But you need to make sure that this off-leash time takes place in a secure and safe environment. Todd says that because leash rules are different everywhere, you will need to find a place that is suitable and legal for your dog to be running around.

 

This might mean taking them to a dog park or dog beach or on a hiking trail that allows dogs. Just remember to be respectful of other pet owners and do not just assume that your dog can freely approach other dogs without permission.

 

You’ll also want to make sure your dog is trained to come back to you and follows cues when off-leash.

 

Clean Up After Your Pet

 

As a pet owner, you’re responsible for your pet and the messes they make.

 

When you’re walking your dog, always make sure to have dog poop bags on hand to pick up any mess he leaves behind on the sidewalk or in a neighbor’s lawn. There are plenty of dog poop bag dispensers available that can be attached directly to your dog’s leash, so there is no excuse to not pick up after your pup.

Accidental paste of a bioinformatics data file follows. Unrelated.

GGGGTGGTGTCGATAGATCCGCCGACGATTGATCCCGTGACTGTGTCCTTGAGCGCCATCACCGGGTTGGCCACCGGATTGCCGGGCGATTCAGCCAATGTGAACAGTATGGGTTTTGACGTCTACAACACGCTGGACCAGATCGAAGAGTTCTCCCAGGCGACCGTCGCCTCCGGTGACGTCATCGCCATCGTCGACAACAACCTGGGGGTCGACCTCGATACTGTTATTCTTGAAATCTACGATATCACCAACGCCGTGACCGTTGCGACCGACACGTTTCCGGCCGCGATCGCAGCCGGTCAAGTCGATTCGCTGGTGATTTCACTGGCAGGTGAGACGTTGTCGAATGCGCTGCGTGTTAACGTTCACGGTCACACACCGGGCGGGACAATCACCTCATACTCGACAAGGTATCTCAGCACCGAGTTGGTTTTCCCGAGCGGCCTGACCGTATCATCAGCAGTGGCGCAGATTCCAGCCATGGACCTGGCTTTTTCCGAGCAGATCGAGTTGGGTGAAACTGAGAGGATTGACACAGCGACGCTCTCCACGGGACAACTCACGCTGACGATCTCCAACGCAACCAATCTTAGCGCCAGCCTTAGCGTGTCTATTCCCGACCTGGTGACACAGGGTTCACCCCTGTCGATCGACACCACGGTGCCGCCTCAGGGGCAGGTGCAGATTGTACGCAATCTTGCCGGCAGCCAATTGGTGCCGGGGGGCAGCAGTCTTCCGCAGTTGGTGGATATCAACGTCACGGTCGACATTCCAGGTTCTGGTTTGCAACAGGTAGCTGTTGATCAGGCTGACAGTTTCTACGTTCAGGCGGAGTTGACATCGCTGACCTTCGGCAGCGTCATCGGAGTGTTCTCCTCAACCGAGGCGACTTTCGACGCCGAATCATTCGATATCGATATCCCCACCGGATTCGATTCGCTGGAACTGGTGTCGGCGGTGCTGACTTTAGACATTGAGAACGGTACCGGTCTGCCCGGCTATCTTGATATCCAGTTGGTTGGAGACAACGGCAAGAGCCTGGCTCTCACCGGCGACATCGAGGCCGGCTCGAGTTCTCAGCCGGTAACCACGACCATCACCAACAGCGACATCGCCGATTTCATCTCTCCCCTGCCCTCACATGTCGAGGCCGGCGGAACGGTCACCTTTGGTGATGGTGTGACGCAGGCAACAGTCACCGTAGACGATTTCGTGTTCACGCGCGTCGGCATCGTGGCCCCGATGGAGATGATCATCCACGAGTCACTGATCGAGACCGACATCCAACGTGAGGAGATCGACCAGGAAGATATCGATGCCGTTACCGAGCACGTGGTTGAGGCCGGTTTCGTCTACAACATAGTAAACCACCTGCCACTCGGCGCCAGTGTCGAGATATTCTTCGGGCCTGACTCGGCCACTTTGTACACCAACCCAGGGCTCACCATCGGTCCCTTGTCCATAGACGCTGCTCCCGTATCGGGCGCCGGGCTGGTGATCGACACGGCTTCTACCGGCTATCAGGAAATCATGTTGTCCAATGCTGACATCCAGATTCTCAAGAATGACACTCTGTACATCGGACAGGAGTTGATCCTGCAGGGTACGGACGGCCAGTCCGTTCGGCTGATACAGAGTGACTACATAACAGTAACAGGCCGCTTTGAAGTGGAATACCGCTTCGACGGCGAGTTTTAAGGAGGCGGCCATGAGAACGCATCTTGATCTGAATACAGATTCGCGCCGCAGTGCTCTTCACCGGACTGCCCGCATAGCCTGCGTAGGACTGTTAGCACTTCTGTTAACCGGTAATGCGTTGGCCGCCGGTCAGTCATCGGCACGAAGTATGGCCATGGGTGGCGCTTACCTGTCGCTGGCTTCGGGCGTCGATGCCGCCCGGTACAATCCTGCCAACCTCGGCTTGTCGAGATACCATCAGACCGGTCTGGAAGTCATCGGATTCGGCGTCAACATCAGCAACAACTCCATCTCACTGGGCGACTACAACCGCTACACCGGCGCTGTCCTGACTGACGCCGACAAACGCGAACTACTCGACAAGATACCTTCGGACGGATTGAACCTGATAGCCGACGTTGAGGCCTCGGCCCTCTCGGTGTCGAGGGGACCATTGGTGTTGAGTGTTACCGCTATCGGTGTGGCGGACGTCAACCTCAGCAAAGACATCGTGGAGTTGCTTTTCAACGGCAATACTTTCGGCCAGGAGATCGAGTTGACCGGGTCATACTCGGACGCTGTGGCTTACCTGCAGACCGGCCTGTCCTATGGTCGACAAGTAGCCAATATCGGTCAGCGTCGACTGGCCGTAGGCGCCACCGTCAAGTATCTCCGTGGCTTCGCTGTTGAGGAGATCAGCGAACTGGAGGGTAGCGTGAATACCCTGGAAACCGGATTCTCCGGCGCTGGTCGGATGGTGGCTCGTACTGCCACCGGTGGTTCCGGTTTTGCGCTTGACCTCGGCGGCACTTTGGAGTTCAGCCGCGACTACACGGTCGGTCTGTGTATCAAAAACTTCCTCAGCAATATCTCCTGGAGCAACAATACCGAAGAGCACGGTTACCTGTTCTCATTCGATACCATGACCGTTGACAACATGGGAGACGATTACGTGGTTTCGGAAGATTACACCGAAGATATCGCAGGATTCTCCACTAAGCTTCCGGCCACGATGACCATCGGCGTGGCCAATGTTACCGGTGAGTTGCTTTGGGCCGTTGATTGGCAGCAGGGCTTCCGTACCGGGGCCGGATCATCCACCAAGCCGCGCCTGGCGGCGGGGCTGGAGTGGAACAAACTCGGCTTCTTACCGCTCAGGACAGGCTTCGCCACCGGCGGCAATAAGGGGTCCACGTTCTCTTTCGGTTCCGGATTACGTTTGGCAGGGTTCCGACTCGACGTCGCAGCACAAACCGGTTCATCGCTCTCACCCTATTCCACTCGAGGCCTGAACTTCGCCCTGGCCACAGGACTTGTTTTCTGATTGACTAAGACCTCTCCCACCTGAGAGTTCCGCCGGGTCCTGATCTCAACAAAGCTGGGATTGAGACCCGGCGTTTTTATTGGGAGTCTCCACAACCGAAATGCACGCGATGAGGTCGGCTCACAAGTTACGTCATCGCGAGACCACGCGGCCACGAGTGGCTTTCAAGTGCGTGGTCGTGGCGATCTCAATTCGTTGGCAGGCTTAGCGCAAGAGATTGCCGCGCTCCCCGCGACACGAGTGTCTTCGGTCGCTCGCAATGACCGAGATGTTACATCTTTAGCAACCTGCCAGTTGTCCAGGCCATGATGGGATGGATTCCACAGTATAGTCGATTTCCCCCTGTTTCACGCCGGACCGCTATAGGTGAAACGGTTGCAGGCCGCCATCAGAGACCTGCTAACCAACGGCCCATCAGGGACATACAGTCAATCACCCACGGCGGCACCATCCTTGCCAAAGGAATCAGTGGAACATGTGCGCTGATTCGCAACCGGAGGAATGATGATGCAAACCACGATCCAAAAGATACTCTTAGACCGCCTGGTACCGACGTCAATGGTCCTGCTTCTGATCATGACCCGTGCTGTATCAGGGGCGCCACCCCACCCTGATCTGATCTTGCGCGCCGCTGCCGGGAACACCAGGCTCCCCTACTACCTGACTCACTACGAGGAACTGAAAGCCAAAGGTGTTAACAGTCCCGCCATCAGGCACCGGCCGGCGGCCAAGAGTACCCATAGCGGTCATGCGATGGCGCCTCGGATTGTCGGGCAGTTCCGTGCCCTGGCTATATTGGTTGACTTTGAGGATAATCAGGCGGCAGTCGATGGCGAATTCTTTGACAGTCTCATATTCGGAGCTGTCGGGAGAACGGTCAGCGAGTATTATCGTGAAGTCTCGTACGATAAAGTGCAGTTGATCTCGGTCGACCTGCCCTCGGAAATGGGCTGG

Picking up after your dog is an important pet parent responsibility because it not only helps keep walkways clean, but it also prevents the spread of disease.

 

If you have a cat, a responsible pet owner always makes sure to clean out the cat litter box daily.

 

It is best to use an unscented, natural cat litter to mimic the sand or soil that a cat would naturally use to bury their waste. Dr. Carlson says, “Scented litters were designed to benefit us, not to benefit the cats. Using a more natural litter provides natural deodorizers and can help with minimizing bacteria. Bacteria produces odors that are common in the litter box.”